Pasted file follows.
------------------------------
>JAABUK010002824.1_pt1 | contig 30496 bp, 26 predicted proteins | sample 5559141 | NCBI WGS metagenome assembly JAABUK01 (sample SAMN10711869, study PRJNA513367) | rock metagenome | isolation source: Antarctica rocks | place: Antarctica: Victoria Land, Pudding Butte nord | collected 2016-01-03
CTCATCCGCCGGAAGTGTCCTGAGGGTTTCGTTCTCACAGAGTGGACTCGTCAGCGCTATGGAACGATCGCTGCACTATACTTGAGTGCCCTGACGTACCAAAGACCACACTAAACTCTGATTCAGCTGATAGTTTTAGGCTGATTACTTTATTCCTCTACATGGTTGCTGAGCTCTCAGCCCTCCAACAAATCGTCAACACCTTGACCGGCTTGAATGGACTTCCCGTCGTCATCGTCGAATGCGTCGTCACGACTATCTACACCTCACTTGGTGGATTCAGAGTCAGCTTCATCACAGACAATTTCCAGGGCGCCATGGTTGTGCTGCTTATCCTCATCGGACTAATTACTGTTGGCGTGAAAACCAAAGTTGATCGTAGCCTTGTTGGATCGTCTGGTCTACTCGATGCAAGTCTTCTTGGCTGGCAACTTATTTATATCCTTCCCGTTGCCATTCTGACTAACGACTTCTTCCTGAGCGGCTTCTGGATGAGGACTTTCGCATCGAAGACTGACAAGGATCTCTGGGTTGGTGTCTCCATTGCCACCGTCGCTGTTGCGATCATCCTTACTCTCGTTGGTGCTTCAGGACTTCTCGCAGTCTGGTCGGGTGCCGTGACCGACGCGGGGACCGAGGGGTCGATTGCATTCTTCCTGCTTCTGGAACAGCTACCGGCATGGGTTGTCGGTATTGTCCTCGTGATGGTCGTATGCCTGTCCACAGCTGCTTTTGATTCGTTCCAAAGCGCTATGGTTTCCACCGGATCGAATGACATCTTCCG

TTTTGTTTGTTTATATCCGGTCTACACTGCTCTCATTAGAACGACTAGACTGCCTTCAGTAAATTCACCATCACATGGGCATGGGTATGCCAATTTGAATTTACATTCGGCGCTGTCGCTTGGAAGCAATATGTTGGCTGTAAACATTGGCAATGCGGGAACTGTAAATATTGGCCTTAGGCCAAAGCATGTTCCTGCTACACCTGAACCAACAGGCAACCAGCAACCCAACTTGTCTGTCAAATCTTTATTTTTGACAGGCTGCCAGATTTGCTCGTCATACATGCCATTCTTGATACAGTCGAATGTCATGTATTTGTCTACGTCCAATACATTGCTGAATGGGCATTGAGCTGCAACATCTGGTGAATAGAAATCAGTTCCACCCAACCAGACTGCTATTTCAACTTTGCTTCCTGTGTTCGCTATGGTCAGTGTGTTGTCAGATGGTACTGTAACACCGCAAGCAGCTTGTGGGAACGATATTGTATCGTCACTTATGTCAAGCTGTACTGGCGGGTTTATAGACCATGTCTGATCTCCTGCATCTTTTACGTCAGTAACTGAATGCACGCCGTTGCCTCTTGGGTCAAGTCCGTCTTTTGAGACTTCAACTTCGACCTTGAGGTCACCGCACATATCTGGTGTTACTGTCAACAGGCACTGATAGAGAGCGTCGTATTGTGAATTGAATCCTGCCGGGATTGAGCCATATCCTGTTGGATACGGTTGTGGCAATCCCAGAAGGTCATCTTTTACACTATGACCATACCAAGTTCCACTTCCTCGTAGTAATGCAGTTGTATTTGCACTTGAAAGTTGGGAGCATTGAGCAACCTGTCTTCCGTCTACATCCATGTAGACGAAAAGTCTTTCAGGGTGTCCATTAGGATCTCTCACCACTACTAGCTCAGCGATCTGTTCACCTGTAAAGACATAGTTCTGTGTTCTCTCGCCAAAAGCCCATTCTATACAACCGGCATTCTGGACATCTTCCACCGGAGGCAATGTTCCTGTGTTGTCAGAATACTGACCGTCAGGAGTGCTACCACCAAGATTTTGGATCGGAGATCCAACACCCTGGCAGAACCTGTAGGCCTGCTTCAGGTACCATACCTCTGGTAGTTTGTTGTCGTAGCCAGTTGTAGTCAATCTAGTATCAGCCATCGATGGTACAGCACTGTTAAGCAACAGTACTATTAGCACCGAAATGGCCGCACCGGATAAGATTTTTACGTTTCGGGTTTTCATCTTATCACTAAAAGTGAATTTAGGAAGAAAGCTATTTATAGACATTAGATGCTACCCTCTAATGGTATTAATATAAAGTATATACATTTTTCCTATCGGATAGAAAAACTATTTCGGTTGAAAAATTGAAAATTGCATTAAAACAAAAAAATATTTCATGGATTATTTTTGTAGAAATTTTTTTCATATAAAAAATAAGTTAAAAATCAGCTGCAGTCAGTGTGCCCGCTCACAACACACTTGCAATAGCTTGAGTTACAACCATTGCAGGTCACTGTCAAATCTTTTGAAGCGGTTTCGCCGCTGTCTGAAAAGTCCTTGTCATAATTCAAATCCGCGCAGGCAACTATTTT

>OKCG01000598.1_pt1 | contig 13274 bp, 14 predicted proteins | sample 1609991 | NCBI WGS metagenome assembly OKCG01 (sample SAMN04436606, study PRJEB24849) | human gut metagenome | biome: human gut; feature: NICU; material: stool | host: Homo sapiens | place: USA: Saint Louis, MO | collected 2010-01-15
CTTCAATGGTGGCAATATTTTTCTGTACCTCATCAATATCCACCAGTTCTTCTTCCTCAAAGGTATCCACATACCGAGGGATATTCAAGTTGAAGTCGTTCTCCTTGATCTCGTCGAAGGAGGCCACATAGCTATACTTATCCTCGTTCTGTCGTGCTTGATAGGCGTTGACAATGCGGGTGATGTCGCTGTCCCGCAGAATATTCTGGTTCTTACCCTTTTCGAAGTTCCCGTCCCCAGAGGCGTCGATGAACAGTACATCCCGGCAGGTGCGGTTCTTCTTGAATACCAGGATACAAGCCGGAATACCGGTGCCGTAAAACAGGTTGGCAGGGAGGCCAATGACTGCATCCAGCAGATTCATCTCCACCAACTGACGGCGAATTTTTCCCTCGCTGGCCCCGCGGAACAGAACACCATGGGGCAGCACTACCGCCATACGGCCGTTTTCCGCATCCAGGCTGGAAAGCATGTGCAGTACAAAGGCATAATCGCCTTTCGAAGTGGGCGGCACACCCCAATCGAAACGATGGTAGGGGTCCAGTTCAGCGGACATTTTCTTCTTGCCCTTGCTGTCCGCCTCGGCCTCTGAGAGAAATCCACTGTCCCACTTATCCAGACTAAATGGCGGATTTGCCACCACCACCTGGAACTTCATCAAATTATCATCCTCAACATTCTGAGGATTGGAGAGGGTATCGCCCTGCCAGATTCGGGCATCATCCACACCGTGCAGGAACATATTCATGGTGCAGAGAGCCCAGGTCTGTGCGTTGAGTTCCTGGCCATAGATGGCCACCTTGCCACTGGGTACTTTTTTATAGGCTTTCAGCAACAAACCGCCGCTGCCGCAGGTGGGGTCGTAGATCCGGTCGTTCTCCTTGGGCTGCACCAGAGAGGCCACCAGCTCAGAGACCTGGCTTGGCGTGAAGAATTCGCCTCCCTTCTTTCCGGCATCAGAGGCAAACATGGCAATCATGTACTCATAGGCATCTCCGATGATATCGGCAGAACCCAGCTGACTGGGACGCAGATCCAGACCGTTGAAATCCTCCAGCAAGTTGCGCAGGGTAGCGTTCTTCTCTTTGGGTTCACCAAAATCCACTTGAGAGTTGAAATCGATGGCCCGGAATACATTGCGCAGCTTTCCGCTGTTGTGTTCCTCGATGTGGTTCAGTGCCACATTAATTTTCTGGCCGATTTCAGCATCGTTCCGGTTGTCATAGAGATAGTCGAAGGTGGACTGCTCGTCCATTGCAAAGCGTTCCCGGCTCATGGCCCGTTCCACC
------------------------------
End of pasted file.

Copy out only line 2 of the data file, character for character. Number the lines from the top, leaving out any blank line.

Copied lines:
CTCATCCGCCGGAAGTGTCCTGAGGGTTTCGTTCTCACAGAGTGGACTCGTCAGCGCTATGGAACGATCGCTGCACTATACTTGAGTGCCCTGACGTACCAAAGACCACACTAAACTCTGATTCAGCTGATAGTTTTAGGCTGATTACTTTATTCCTCTACATGGTTGCTGAGCTCTCAGCCCTCCAACAAATCGTCAACACCTTGACCGGCTTGAATGGACTTCCCGTCGTCATCGTCGAATGCGTCGTCACGACTATCTACACCTCACTTGGTGGATTCAGAGTCAGCTTCATCACAGACAATTTCCAGGGCGCCATGGTTGTGCTGCTTATCCTCATCGGACTAATTACTGTTGGCGTGAAAACCAAAGTTGATCGTAGCCTTGTTGGATCGTCTGGTCTACTCGATGCAAGTCTTCTTGGCTGGCAACTTATTTATATCCTTCCCGTTGCCATTCTGACTAACGACTTCTTCCTGAGCGGCTTCTGGATGAGGACTTTCGCATCGAAGACTGACAAGGATCTCTGGGTTGGTGTCTCCATTGCCACCGTCGCTGTTGCGATCATCCTTACTCTCGTTGGTGCTTCAGGACTTCTCGCAGTCTGGTCGGGTGCCGTGACCGACGCGGGGACCGAGGGGTCGATTGCATTCTTCCTGCTTCTGGAACAGCTACCGGCATGGGTTGTCGGTATTGTCCTCGTGATGGTCGTATGCCTGTCCACAGCTGCTTTTGATTCGTTCCAAAGCGCTATGGTTTCCACCGGATCGAATGACATCTTCCG